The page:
by Rev. Denise Gillard
IN MY ROLE AS A PASTOR AND EXECUTIVE ARTISTIC DIRECTOR of The HopeWorks Connection, a Christian non-profit organization dedicated to empowering youth through the performing arts, academics and relieving poverty, I have been working with racialized children and youth and the people who love them for over 30 years. It is in this setting I have called youth to live and move and claim their being in the context of a church that many times fails to address or otherwise admit to the complex and challenging realities they face, most especially when it comes to dealing with racism. The subject of racism is a touchy one for Canadians as a whole, taboo for the Christian community and therefore, in the church the intricate psychological, sociological, cultural and spiritual dynamics of their stories are silenced.
…the racism that youth in Canada face is most commonly the “civilized” kind. You can’t always prove it exists…
First of all, the racism that youth in Canada face is most commonly the “civilized” kind. You can’t always prove it exists – something happens but it is subtle, quiet, reserved, and you can’t easily prove it. It causes you to second guess yourself. It is underneath the surface with an invisibility that weighs heavy on the spirit.
You put your hand up in the classroom and the teacher never seems to pick you until you eventually stop putting up your hand but your report card says that you refuse to participate in class discussions. “That’s not racist,” you are told, “maybe the teacher just didn’t see you and you should try harder.”
The youth pastor always asks you to carry things, help with the clean-up and serve at the dinners but you are never invited to serve on the leadership team or allowed to take part in the planning. “That’s not racist,” you are told, “it’s just that no one can understand your accent and we don’t know if you have enough experience to plan well.”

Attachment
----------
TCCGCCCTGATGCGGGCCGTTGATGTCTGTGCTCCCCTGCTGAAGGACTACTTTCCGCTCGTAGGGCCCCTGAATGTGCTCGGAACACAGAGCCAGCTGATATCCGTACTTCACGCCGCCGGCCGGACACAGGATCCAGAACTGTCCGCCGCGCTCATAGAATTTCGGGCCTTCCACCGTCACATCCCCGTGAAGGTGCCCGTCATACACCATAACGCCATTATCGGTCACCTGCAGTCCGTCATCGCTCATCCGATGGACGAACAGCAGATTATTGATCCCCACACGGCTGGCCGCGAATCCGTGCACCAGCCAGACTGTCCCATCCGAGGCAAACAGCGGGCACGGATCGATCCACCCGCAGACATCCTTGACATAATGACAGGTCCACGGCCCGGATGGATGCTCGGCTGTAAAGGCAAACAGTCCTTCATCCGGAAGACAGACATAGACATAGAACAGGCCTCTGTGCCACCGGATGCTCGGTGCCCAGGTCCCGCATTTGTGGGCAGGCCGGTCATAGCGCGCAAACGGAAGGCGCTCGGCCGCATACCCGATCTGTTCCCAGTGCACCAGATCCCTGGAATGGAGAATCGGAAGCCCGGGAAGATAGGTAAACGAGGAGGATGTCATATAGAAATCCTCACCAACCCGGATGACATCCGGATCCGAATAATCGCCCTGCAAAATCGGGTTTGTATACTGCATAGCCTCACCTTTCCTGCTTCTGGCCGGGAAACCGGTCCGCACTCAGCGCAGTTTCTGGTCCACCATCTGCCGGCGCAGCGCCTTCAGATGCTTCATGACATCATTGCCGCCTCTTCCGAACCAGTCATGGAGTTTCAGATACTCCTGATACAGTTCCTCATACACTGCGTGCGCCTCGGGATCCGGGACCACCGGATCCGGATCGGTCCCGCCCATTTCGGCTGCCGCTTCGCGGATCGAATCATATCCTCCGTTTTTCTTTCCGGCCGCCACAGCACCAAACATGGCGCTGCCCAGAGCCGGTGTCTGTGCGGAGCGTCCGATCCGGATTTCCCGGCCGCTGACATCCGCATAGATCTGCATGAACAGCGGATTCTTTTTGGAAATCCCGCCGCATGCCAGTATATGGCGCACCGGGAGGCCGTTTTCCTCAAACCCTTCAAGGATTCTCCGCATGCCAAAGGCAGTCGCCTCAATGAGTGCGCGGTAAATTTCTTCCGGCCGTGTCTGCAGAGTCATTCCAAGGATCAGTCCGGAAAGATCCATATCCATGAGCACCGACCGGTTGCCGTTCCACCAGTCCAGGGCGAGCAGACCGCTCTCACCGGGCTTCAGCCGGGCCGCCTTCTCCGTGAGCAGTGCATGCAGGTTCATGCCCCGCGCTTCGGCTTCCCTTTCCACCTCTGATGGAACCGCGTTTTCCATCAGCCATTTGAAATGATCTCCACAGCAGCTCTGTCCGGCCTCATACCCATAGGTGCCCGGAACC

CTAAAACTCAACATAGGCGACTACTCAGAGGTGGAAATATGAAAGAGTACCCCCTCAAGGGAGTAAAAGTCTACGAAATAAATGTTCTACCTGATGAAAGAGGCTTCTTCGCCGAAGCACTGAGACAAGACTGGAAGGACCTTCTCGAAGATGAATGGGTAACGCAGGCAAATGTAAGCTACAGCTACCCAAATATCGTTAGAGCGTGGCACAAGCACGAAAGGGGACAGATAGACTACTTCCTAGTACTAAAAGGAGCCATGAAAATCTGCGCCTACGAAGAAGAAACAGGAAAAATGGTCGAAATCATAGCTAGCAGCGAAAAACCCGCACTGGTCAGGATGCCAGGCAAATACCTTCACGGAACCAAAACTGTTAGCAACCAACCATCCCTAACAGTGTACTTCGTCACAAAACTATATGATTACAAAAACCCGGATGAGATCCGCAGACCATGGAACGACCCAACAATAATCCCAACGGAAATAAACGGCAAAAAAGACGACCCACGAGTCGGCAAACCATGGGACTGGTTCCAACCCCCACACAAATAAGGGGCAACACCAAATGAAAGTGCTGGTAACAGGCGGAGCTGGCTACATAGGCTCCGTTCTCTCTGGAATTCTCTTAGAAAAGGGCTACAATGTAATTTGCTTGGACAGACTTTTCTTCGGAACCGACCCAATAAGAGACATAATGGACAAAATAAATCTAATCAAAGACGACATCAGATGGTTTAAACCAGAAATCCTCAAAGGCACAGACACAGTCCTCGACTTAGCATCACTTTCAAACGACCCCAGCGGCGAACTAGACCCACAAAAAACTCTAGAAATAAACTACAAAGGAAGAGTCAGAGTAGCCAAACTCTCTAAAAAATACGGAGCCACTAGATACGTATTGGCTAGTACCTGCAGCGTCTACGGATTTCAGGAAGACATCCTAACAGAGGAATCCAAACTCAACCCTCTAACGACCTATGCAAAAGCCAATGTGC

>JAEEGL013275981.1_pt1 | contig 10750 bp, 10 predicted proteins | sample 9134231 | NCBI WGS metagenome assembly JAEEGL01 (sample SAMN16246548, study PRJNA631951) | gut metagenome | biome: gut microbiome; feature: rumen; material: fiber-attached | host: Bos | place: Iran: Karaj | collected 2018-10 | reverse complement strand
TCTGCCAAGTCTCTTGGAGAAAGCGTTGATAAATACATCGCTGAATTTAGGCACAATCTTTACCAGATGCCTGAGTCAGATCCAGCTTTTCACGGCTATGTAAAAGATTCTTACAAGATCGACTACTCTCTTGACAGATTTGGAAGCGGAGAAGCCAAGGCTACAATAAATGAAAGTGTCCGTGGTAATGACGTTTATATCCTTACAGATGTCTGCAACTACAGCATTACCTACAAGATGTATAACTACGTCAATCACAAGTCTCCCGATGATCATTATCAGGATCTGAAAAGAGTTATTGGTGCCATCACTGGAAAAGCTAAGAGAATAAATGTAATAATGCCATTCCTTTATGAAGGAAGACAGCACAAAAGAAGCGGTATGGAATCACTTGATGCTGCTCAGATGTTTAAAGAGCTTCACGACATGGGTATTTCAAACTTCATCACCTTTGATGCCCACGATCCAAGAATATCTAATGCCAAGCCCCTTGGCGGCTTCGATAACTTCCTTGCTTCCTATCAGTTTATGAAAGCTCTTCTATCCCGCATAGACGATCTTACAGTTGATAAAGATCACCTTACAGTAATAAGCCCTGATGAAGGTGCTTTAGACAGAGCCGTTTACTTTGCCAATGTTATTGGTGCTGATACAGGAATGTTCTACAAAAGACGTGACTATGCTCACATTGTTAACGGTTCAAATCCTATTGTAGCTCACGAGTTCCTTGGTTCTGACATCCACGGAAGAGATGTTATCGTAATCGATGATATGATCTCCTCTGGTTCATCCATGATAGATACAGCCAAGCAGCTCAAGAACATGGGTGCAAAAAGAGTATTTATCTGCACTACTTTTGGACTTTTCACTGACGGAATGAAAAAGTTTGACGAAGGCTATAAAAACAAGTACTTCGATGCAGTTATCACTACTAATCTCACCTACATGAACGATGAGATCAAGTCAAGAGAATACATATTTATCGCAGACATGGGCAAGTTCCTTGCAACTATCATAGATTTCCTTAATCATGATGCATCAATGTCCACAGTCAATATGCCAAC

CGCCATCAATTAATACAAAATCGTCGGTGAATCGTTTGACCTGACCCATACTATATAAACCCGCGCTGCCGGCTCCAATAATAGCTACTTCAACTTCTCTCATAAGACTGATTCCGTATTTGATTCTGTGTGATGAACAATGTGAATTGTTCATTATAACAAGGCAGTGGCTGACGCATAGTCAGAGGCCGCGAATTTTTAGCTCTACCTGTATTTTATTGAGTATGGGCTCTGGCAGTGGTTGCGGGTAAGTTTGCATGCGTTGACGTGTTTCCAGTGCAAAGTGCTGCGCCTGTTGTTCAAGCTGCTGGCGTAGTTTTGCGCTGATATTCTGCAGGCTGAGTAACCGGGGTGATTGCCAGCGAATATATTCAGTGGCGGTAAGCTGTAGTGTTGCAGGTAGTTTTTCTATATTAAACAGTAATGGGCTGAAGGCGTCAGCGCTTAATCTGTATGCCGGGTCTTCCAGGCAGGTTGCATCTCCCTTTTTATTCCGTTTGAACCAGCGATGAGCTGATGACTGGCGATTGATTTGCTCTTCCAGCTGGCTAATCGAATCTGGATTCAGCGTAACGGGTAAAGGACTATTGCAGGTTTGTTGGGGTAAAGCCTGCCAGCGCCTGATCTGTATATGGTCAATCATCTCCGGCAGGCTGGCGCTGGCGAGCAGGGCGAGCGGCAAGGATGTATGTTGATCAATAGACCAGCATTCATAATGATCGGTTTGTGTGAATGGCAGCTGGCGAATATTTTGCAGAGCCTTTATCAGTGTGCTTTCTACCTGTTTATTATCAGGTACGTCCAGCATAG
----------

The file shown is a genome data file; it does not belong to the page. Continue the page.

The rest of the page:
You wear your hair in a natural style and someone you have never seen before reaches out and touches it, asks if it is real or if you actually wash it. “That’s not racist,” you are told, “it’s just curiosity.”
When you try to make suggestions you are told, “Our church is multicultural; we don’t favour one over the other; we don’t need to do the Black history thing; we are beyond that, all people are welcome. We don’t even see colour.” But when you look around, the real leadership doesn’t reflect anything about your culture and you can’t envision a call of God on your life. “That’s not racist. Most people, especially church people, are nice. You’re the one with the problem; you’re doing something wrong. You are paranoid!”
Sons coming home from sports matches carrying gym bags can still be randomly stopped by police; daughters showing passion for a topic are still told they are too loud or pushy. “That’s not racist, you just stand out.”
These simple stories and others have been shared with me by young people over the years – same stories, different formats, males and females—time and time again. They are not dramatic. They are seemingly harmless. Yet, I know them by heart and can finish their sentences from my own experience as an 11th generation Canadian Black woman. This is the matrix of powerful yet camouflaged forces racialized Canadian youth try to navigate on a daily basis. These are the so-called harmless experiences that threaten to shake up, shred, anesthetize, dismantle, disempower, dismember, and tear them apart. This is why so many are dropping out, turning off and leaving our mainstream churches. I believe there are solutions that can lead us all through these challenges. First, church leaders must be willing to authentically engage racialized youth by listening to their stories, validating their experiences and offering them relevant opportunities.
I also believe that the silence around complex issues such as racism only serves the privileged, allowing folk to hide under the guise of “niceness” while maintaining the status quo.
Ephesians 2:10 tells us that “we are God’s handiwork, created in Christ Jesus to do good works, which God prepared in advance for us to do.” Imagine with me the things that will change when we all begin to see these young people as God’s handiwork. Each of us could support them as they discover the good works God has prepared in advance for them to do. We could then fearlessly hold each other accountable to overcoming the bias that devalues, disempowers and isolates us, one from another. This has radical theological implications in combatting systematic racism however, and perhaps more importantly, it is a strong foundation for empowering youth to develop the resiliency they need to thrive in spite of it.
This article is found in the Spring 2016 issue of CBM’s mosaic magazine, read it here.